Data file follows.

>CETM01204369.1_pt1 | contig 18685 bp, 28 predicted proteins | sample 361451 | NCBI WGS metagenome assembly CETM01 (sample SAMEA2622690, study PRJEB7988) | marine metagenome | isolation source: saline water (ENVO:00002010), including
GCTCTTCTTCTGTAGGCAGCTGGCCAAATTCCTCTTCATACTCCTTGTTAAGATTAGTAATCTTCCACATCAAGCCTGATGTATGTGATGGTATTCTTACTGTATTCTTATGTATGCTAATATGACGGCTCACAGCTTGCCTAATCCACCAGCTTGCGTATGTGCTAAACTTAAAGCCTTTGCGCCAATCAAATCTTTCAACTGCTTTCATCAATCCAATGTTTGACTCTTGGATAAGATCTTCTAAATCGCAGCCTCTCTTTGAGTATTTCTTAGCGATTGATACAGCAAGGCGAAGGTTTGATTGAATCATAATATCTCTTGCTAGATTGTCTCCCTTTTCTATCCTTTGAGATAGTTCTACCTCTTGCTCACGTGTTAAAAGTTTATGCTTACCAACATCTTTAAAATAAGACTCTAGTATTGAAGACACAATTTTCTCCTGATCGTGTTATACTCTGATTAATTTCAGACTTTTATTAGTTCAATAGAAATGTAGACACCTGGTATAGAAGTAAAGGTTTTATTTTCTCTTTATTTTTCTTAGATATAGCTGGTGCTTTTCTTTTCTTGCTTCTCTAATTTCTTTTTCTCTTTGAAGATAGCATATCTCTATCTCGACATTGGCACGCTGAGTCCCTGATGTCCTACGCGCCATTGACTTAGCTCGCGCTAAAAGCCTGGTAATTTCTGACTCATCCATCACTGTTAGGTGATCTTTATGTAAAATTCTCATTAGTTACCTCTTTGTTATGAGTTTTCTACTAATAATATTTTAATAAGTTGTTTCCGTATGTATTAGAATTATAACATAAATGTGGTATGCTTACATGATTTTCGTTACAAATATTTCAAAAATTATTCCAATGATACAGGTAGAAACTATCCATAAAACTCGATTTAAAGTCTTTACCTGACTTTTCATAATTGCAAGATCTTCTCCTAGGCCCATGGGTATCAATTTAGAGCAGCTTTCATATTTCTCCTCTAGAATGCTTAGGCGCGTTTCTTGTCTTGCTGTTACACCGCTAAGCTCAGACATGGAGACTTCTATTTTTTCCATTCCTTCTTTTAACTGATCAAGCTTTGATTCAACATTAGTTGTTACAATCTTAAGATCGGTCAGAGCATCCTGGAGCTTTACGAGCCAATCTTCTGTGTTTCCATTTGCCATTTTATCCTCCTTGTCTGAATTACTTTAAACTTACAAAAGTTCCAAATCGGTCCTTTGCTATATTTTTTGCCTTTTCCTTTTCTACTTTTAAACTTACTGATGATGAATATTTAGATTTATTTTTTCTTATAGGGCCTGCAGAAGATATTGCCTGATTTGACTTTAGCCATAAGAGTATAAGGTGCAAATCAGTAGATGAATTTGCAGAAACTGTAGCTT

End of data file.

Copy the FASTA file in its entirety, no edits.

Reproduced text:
>CETM01204369.1_pt1 | contig 18685 bp, 28 predicted proteins | sample 361451 | NCBI WGS metagenome assembly CETM01 (sample SAMEA2622690, study PRJEB7988) | marine metagenome | isolation source: saline water (ENVO:00002010), including
GCTCTTCTTCTGTAGGCAGCTGGCCAAATTCCTCTTCATACTCCTTGTTAAGATTAGTAATCTTCCACATCAAGCCTGATGTATGTGATGGTATTCTTACTGTATTCTTATGTATGCTAATATGACGGCTCACAGCTTGCCTAATCCACCAGCTTGCGTATGTGCTAAACTTAAAGCCTTTGCGCCAATCAAATCTTTCAACTGCTTTCATCAATCCAATGTTTGACTCTTGGATAAGATCTTCTAAATCGCAGCCTCTCTTTGAGTATTTCTTAGCGATTGATACAGCAAGGCGAAGGTTTGATTGAATCATAATATCTCTTGCTAGATTGTCTCCCTTTTCTATCCTTTGAGATAGTTCTACCTCTTGCTCACGTGTTAAAAGTTTATGCTTACCAACATCTTTAAAATAAGACTCTAGTATTGAAGACACAATTTTCTCCTGATCGTGTTATACTCTGATTAATTTCAGACTTTTATTAGTTCAATAGAAATGTAGACACCTGGTATAGAAGTAAAGGTTTTATTTTCTCTTTATTTTTCTTAGATATAGCTGGTGCTTTTCTTTTCTTGCTTCTCTAATTTCTTTTTCTCTTTGAAGATAGCATATCTCTATCTCGACATTGGCACGCTGAGTCCCTGATGTCCTACGCGCCATTGACTTAGCTCGCGCTAAAAGCCTGGTAATTTCTGACTCATCCATCACTGTTAGGTGATCTTTATGTAAAATTCTCATTAGTTACCTCTTTGTTATGAGTTTTCTACTAATAATATTTTAATAAGTTGTTTCCGTATGTATTAGAATTATAACATAAATGTGGTATGCTTACATGATTTTCGTTACAAATATTTCAAAAATTATTCCAATGATACAGGTAGAAACTATCCATAAAACTCGATTTAAAGTCTTTACCTGACTTTTCATAATTGCAAGATCTTCTCCTAGGCCCATGGGTATCAATTTAGAGCAGCTTTCATATTTCTCCTCTAGAATGCTTAGGCGCGTTTCTTGTCTTGCTGTTACACCGCTAAGCTCAGACATGGAGACTTCTATTTTTTCCATTCCTTCTTTTAACTGATCAAGCTTTGATTCAACATTAGTTGTTACAATCTTAAGATCGGTCAGAGCATCCTGGAGCTTTACGAGCCAATCTTCTGTGTTTCCATTTGCCATTTTATCCTCCTTGTCTGAATTACTTTAAACTTACAAAAGTTCCAAATCGGTCCTTTGCTATATTTTTTGCCTTTTCCTTTTCTACTTTTAAACTTACTGATGATGAATATTTAGATTTATTTTTTCTTATAGGGCCTGCAGAAGATATTGCCTGATTTGACTTTAGCCATAAGAGTATAAGGTGCAAATCAGTAGATGAATTTGCAGAAACTGTAGCTT